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PROFESSIONAL ISSUES:
Prescription failure in Oregon frustrates psychologists

A few years ago, psychologists seeking prescription privileges were on a roll--Louisiana and New Mexico came on board, and other states seemed ready to tumble. Since then, they’ve come up short, watching new laws teeter on the brink of approval--only to die by veto on the governor’s desk.

The latest example is Oregon, where the legislature passed a prescription law for psychologists in February, then saw it vetoed by Governor Ted Kulongoski in April. Hawaii’s prescription law went the same way in 2007.

In explaining the veto, Kulongoski said he thought prescriptive authority for psychologists "requires more safeguards" as well as "further study and greater public input."

What’s next? According to Sophie Bethune at the American Psychological Association, other legislative efforts are underway this year in Arizona, Illinois, and Mississippi. But all three are in the preliminary stages--and won’t come to fruition anytime soon.

Meanwhile, even where prescribing laws have succeeded, participation has been modest. In New Mexico--where the law passed in March, 2002--there are all of 16 "certified" psychologists in the prescription program, and another 27 with conditional permits that require physician supervision.

"It’s a lot fewer people than you might expect," Amelia Myer, executive director of the New Mexico Psychological Association, tells us. "There are more psychologists in training, but it’s a lengthy process. There’s also been some difficulty in getting people supervision."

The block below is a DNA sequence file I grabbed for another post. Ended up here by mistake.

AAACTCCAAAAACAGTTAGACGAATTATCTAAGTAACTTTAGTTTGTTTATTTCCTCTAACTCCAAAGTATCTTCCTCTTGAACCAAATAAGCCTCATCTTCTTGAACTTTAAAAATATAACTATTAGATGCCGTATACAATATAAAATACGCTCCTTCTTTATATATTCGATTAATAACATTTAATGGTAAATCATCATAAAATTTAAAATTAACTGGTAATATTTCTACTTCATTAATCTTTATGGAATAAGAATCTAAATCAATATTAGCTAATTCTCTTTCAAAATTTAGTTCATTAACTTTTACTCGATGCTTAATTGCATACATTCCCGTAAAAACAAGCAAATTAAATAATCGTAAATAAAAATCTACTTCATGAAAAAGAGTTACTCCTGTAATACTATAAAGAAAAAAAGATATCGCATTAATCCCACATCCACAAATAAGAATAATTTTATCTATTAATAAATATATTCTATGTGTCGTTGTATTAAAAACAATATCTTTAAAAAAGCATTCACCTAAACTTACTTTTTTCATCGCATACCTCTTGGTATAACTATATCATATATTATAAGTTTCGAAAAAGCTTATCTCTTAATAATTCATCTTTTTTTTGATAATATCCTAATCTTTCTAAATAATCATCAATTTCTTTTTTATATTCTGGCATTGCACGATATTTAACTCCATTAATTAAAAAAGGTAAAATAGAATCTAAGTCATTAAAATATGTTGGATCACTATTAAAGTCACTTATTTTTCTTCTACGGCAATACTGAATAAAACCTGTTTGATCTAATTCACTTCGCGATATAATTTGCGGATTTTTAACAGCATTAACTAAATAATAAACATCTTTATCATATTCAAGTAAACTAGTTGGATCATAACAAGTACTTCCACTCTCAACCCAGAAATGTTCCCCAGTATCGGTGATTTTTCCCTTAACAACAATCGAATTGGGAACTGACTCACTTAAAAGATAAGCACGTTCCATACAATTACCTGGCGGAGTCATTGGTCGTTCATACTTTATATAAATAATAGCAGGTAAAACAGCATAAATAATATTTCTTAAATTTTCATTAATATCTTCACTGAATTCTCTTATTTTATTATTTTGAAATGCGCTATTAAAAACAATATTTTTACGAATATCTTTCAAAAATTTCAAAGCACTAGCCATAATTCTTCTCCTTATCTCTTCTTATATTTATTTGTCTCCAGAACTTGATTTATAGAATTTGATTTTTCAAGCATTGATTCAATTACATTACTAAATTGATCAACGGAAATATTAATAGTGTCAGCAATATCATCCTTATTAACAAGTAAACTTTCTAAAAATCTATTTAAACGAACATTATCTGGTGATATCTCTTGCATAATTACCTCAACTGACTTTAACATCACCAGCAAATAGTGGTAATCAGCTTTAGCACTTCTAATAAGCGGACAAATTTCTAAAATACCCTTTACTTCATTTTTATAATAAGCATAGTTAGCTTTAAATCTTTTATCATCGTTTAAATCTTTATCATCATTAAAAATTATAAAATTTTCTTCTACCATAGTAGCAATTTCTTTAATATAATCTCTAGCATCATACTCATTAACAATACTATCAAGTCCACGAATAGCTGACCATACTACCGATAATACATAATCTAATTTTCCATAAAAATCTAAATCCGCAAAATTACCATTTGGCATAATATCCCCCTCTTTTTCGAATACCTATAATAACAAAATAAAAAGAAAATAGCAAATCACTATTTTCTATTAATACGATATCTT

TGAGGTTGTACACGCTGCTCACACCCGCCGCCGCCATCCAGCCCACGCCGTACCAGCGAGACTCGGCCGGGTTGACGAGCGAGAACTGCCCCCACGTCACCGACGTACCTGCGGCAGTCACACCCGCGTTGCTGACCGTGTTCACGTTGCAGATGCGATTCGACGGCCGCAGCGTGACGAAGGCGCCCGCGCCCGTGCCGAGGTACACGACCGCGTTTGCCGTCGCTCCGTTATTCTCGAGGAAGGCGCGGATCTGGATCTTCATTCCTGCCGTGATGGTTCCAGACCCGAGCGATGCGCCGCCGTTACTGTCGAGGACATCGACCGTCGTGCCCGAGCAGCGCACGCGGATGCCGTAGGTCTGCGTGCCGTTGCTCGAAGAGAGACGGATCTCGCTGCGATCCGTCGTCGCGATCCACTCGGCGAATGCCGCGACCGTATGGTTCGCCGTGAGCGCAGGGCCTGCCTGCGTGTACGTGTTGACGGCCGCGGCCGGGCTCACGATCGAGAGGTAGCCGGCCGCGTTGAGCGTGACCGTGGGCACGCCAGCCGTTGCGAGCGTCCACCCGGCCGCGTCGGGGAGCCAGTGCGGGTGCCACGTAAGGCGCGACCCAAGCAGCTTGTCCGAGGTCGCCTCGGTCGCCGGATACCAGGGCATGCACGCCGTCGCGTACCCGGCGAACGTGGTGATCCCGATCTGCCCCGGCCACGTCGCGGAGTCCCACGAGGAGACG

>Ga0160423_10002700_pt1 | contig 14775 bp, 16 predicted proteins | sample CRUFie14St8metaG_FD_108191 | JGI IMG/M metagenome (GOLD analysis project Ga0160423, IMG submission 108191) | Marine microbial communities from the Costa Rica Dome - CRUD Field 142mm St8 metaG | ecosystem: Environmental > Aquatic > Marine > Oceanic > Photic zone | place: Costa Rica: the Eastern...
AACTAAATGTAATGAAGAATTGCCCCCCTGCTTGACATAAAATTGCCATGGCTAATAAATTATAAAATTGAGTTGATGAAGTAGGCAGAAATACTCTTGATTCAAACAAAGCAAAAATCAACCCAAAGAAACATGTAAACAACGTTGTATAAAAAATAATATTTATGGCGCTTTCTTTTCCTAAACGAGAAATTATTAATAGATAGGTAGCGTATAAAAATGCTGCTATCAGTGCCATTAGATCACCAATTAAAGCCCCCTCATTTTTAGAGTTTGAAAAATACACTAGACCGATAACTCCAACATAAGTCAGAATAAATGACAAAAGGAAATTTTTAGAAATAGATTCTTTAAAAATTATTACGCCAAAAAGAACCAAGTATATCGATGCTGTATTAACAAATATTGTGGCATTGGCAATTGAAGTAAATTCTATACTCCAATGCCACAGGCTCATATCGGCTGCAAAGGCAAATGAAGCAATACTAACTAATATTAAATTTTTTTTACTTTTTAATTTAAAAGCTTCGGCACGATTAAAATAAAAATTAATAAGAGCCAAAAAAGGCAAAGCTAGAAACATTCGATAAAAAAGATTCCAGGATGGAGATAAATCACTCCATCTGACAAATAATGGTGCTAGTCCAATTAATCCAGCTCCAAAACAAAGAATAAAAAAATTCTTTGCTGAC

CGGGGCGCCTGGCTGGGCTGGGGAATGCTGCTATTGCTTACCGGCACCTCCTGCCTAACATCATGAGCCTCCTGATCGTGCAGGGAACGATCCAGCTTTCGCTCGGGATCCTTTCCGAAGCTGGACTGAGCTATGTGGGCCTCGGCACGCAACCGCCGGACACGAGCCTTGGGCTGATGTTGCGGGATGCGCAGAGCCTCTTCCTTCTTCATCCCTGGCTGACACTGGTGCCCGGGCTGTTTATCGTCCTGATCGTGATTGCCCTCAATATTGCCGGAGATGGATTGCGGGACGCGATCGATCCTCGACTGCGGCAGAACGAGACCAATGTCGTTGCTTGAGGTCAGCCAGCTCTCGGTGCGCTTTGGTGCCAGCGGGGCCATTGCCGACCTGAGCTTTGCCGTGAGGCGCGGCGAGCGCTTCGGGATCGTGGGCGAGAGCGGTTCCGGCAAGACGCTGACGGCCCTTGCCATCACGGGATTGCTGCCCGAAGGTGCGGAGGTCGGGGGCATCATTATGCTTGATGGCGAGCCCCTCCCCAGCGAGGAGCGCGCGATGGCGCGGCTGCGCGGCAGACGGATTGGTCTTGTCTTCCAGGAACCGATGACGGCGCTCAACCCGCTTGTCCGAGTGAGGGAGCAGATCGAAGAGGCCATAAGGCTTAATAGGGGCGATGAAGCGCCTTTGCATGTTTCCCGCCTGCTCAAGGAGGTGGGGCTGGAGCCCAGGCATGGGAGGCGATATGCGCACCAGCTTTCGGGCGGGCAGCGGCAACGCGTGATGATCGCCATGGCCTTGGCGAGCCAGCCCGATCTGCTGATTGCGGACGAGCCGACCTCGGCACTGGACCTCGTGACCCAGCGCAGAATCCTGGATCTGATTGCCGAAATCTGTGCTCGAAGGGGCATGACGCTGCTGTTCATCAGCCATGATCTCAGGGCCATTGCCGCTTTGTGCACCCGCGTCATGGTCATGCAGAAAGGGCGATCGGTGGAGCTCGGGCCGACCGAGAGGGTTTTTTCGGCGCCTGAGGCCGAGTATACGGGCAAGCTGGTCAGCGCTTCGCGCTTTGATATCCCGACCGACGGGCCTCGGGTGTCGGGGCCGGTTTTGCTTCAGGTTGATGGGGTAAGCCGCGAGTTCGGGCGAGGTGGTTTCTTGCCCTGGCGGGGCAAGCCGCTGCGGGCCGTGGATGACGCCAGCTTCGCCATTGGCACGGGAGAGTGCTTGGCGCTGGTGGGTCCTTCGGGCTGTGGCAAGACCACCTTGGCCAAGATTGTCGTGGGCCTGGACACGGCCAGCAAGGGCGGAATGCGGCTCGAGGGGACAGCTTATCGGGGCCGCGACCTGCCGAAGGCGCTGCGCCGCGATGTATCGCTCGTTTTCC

Louisiana’s program is a little busier. Since passing its law in 2004, the state has licensed 55 "medical psychologists," and another 20 are ready to finish the training program. That’s according to James Quillin, a prescribing psychologist who assisted in the legislative push six years ago.

Why does Quillin believe that efforts in other states have been stymied? "Politics," he says. Which is to say, physicians have out-politicked psychologists. "But [psychologists] are pretty good at politics in Louisiana," he adds. "And this has been a fairly progressive state in terms of integrating medical care and psychological services."

A key to making the pitch to lawmakers was the concept of "one-stop treatment," Quillin explains. Many medical psychologists are working in clinics, but others are in solo practice.

A major change to the Louisiana law took place on January 1: Prescribing psychologists are now licensed by the state’s Board of Medical Examiners instead of the Board of Examiners of Psychologists. Some practitioners maintain a license with both, however.

Contacts: 1) Amelia Myer, New Mexico Psychological Association, 8205 Spain Rd. NE, Ste. 202, Albuquerque, NM 87109, (505)883-7376; 2) James Quillin, 1016 Calais Circle, Alexandria, LA 71303, (318)442-7355.

 

 

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